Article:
Surgical safety checklist required

Press Release

Ontario is enhancing patient safety by requiring all hospitals to use a surgical safety checklist, beginning in January.
The checklist will build on the government’s patient safety indicator initiative that was launched in May, 2008 and currently includes eight indicators.
One of those indictors is C. difficile, which hospitals began to report in September, 2008.
Since then, C. difficile rates have declined by 33 percent.
The surgical safety checklist covers the most common tasks and items that operating room teams carry out, and has been shown to reduce rates of death and complications among patients.
Hospitals will be required to report publicly on compliance with use of the checklist twice a year.
The first public reporting will take place July 31, 2010 and will cover the period April 1- June 30, 2010.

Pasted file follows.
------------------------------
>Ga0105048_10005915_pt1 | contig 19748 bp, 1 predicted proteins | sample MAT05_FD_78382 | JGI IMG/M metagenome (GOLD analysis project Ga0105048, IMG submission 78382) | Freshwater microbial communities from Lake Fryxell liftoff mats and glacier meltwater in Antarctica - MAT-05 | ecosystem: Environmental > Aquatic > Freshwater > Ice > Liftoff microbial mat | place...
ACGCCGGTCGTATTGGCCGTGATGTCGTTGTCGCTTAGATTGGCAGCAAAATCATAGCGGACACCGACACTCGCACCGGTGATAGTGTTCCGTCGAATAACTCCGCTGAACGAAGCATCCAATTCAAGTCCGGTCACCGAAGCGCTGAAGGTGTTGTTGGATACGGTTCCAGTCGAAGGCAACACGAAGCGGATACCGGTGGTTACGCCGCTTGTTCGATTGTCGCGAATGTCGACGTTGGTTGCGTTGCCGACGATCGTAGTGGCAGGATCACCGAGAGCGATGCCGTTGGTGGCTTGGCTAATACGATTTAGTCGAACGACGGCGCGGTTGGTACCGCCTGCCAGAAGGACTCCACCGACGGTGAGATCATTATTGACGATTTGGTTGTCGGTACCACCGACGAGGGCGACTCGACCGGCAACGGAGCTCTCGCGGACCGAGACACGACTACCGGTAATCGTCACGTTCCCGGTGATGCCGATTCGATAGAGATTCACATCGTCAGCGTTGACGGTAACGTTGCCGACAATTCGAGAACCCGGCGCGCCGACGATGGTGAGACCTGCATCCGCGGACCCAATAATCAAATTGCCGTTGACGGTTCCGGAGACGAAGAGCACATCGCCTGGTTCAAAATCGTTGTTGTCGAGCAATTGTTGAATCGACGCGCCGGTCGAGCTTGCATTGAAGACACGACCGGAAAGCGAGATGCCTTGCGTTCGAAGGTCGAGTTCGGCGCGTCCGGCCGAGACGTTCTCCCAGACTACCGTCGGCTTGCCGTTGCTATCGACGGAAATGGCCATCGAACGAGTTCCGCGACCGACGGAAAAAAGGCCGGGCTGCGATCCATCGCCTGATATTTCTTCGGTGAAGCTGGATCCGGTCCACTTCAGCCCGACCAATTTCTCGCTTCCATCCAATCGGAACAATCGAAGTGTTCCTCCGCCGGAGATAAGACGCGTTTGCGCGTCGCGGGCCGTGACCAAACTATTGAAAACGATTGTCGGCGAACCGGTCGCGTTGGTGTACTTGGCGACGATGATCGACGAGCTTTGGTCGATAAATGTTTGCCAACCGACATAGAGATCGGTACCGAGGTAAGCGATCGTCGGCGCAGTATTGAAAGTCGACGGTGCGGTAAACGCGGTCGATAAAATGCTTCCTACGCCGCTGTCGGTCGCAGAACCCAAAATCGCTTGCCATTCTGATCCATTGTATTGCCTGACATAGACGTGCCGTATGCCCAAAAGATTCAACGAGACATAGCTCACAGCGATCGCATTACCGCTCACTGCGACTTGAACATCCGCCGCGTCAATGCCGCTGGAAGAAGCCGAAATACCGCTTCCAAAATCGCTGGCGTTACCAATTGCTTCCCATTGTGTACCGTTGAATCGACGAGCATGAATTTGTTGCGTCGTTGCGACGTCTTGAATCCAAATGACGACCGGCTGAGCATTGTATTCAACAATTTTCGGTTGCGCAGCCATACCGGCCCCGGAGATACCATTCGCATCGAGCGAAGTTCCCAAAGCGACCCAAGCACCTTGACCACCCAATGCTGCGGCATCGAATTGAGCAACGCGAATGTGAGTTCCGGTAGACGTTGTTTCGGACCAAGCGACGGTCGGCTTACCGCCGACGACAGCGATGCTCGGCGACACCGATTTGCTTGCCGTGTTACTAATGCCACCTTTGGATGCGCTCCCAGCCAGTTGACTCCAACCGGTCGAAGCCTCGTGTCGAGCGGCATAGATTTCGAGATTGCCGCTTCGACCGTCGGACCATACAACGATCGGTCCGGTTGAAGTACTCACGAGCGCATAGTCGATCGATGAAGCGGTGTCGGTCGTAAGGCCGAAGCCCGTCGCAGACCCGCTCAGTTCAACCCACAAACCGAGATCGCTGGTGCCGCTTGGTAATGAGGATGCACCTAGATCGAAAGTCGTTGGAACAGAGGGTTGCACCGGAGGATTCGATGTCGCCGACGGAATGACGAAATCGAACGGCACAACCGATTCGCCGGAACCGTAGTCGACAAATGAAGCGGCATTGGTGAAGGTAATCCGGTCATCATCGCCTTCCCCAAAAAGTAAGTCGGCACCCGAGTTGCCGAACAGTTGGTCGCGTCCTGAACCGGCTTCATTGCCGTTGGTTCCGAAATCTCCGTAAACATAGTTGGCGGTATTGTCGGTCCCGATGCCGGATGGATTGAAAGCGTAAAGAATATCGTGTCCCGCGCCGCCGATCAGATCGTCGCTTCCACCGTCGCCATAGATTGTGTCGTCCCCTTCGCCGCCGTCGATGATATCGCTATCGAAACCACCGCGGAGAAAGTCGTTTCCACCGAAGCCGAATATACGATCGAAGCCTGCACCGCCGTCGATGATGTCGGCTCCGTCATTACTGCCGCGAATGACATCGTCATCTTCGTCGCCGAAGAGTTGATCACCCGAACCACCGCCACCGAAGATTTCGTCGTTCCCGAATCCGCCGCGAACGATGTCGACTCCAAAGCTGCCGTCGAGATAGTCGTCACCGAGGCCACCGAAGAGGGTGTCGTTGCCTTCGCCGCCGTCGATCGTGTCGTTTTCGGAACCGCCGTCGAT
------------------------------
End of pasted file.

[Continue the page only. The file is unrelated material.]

“Our government leads the country on the reporting of patient safety indicators,” said Health and Long-Term Care minister David Caplan.
“Adding the surgical checklist to our list of public indicators will further improve patient safety in Ontario’s hospitals,” he noted.
“The addition of the surgical checklist is a logical next step for the patient safety program,” agreed Dr. Michael Baker, executive lead, Patient Safety Program.
“Studies have shown that consistent use of a checklist reduces rates of death and complications associated with surgical care,” he added.
“Ontario’s hospitals are working hard to make patient care even safer,” said Tom Closson, president and CEO of the Ontario Hospital Association.
“Mandatory surgical safety checklists will help health professionals and hospitals better understand and further improve the care they provide,” he stressed.
Ontario currently reports on eight patient safety indicators: C. difficile, Methicillin Resistant Staphylococcus Aureus (MRSA), Vancomycin Resistant Enterococcus (VRE), Hospital Standardized Mortality Ratio (HSMR), Central-Line Primary Blood Stream Infection (CLI), Ventilator-Associated Pneumonia (VAP), Surgical Site Infection Prevention, and Hand Hygiene Compliance.
In August, Ontario hospitals reported a C. difficile rate of 0.26 per 1,000 patient days—a 33 percent decline from the rate of 0.39 reported in August, 2008.